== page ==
If you've seen Pirates of the Silicon Valley, you're familiar with some of this material. The authors do a great job of telling Jobs' personal and professional story; and the story is truly, truly remarkable. It chronicles entrepreneurial experiences that started ridiculously early, tremendous restlessness to "find oneself", eclectic tastes, a relentless drive for perfection, incredible confidence and an almost magical ability to negotiate and to gain people's loyalty.
However, it spends more time on the dark side and not just on Jobs' personal life, famous temper and manipulation of people (don't forget the famous reality distortion field.)
There's incredible pettiness and politicking on display by so many of the players; not just Jobs but even the people at Disney and others at Apple in those early days. Examples of taking credit for others' work, pure meanness, pigheadedness and backstabbing abound in this book. There's definitely genius on display, but so is truly distasteful behavior.
In my final quarter, the Power and Influence class I took sometimes troubled me, because the behavior and tactics that powerful people often employed were (surprisingly) disturbing. The class also made me realize that political games of this sort were almost unavoidable in any organization, especially if a person is ambitious and wants to get ahead. There's a thin line between influencing people in "good" way and manipulating them.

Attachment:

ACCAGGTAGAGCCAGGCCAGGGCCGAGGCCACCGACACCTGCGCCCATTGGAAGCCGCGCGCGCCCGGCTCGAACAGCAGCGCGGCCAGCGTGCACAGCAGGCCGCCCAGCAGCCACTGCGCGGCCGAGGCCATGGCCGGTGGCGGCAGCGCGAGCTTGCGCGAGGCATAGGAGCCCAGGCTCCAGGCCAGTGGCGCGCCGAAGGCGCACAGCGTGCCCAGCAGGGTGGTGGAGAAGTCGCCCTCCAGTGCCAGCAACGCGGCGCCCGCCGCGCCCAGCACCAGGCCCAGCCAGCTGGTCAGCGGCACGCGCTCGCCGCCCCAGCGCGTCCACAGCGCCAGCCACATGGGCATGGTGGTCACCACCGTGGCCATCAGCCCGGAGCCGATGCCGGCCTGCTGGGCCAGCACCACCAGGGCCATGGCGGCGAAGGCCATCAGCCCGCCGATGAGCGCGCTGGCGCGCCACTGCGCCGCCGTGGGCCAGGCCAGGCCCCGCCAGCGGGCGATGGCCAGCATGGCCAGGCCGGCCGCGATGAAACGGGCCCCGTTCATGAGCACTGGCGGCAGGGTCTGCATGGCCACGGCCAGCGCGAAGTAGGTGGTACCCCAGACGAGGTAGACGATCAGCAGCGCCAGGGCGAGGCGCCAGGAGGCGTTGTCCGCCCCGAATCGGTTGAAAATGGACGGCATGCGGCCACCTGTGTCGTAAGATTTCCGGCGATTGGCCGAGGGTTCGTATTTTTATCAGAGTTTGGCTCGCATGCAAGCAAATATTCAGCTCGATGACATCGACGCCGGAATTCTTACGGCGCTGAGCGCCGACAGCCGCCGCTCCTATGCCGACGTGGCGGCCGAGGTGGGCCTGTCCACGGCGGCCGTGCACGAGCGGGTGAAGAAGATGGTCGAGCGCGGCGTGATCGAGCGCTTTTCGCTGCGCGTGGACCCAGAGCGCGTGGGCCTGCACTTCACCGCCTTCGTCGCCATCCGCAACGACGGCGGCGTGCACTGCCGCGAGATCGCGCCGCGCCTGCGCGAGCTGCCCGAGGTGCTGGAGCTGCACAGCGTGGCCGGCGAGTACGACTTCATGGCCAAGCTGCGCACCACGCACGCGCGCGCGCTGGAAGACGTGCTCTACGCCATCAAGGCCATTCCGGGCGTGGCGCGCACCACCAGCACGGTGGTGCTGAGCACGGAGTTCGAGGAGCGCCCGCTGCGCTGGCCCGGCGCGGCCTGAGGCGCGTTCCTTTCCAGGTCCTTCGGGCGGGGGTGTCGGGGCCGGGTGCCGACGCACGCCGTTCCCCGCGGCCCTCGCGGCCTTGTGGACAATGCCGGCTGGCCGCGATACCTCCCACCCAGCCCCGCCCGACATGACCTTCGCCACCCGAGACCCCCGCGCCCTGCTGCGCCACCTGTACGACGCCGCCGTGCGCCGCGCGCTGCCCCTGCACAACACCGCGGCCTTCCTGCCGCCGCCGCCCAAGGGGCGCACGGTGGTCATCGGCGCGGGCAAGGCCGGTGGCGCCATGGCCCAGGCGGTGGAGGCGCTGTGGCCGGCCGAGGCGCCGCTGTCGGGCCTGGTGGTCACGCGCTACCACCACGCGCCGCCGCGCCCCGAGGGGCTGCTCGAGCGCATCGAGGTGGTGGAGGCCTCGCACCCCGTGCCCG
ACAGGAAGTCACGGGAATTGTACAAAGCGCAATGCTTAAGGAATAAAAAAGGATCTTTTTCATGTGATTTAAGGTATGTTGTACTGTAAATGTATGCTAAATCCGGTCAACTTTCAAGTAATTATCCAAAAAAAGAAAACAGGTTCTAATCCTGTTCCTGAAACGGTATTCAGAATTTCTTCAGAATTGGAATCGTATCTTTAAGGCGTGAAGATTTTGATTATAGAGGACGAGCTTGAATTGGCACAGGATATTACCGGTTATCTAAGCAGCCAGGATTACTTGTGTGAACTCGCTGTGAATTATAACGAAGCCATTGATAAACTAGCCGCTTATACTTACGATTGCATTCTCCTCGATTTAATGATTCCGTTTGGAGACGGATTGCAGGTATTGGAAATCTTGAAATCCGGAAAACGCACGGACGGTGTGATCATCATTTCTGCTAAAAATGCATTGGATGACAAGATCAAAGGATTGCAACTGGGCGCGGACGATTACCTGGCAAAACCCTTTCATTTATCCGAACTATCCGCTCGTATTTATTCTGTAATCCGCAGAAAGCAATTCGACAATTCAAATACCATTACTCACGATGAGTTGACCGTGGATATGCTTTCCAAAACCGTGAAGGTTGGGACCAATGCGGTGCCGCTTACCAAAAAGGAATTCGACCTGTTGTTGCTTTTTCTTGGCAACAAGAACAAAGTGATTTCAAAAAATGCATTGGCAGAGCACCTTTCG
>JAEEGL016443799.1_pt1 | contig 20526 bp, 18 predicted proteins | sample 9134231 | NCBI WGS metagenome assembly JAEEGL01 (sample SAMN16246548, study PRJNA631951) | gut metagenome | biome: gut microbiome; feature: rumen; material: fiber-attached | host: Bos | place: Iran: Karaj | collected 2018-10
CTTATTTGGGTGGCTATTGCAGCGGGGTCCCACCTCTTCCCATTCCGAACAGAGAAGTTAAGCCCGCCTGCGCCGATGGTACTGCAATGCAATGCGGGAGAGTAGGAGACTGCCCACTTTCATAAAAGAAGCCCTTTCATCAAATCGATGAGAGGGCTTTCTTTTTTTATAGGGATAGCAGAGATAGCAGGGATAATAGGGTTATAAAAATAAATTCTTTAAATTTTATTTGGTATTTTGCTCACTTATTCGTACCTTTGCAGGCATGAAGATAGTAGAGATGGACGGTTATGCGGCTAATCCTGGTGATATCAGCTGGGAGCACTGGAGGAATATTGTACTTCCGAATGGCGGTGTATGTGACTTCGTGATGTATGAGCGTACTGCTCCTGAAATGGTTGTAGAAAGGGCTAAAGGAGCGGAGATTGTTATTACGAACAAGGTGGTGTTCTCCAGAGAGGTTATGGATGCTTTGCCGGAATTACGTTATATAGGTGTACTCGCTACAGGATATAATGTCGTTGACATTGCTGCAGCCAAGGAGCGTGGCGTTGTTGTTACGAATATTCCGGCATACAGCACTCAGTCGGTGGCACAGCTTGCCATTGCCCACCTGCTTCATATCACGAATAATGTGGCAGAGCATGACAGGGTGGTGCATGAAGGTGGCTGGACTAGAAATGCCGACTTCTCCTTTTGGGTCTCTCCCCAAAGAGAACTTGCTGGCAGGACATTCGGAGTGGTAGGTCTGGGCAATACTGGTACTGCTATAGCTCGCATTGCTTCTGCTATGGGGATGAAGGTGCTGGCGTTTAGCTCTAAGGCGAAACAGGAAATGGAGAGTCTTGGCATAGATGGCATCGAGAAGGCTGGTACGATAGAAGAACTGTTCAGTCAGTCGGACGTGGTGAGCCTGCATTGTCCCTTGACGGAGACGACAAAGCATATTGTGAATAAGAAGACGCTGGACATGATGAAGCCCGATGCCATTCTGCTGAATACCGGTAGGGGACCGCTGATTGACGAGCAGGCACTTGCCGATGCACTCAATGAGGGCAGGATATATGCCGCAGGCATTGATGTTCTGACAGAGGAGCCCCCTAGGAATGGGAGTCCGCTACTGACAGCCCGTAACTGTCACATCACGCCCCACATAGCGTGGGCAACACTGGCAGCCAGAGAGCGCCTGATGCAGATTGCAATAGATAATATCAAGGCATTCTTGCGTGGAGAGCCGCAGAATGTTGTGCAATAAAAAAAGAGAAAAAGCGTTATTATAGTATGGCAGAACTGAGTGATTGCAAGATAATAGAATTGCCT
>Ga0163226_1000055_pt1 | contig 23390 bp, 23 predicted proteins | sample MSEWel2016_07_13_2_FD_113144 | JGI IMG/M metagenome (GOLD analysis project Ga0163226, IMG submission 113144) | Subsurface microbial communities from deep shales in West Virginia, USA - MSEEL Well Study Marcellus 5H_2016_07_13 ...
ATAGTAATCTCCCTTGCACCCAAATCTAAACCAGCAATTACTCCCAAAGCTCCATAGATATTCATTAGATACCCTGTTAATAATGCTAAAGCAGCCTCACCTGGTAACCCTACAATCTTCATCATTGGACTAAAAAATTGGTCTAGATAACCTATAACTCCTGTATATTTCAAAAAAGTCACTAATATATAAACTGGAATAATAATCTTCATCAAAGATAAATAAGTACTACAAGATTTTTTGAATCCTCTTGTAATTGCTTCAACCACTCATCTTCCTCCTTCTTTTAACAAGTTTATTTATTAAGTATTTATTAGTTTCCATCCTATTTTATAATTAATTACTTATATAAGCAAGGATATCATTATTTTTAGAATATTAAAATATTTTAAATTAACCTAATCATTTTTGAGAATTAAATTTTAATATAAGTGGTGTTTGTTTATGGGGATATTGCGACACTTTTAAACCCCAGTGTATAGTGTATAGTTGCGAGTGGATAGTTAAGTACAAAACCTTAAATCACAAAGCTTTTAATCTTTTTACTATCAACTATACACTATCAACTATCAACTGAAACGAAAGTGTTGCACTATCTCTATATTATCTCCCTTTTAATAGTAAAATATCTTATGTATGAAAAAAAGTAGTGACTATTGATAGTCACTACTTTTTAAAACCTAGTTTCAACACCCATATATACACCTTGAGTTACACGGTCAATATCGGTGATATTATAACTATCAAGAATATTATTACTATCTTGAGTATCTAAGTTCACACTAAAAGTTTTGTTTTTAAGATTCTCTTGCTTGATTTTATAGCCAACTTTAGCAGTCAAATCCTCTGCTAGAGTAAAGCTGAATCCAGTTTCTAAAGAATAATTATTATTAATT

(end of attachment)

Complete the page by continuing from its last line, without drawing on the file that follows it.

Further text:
We're taught to believe from an early age that being "nice" is important. Being fair is good, being honest is valuable, that there is "right thing to do" and fed cliches like "do unto others..." and "what goes around.."
I've always wondered if this was valid or even logical (another post on this:).)
However, every person's moral and ethical standards are very personal. The one I have set for myself, for no other reason than I wouldn't be as happy living any other, wouldn't approve of a lot of the egomanical, selfish behavior on display.
Which leads me to the next question: where are all the nice people? When you think of leaders/CEOs/whatever, for how many of them is "nice"(or honest/kind) the first adjective you think of? I ran out pretty fast once I started counting. Is being nice/kind/considerate/generous simply not important or necessary to be a good leader? Is it actually a hindrance to getting to these positions? Hmmm..this post has gone long enough; more on another one, but what do you think?
BTW: I think its amusing that Steve Wozniak's autobiography is called IWoz.:) That needs to be added to the reading list.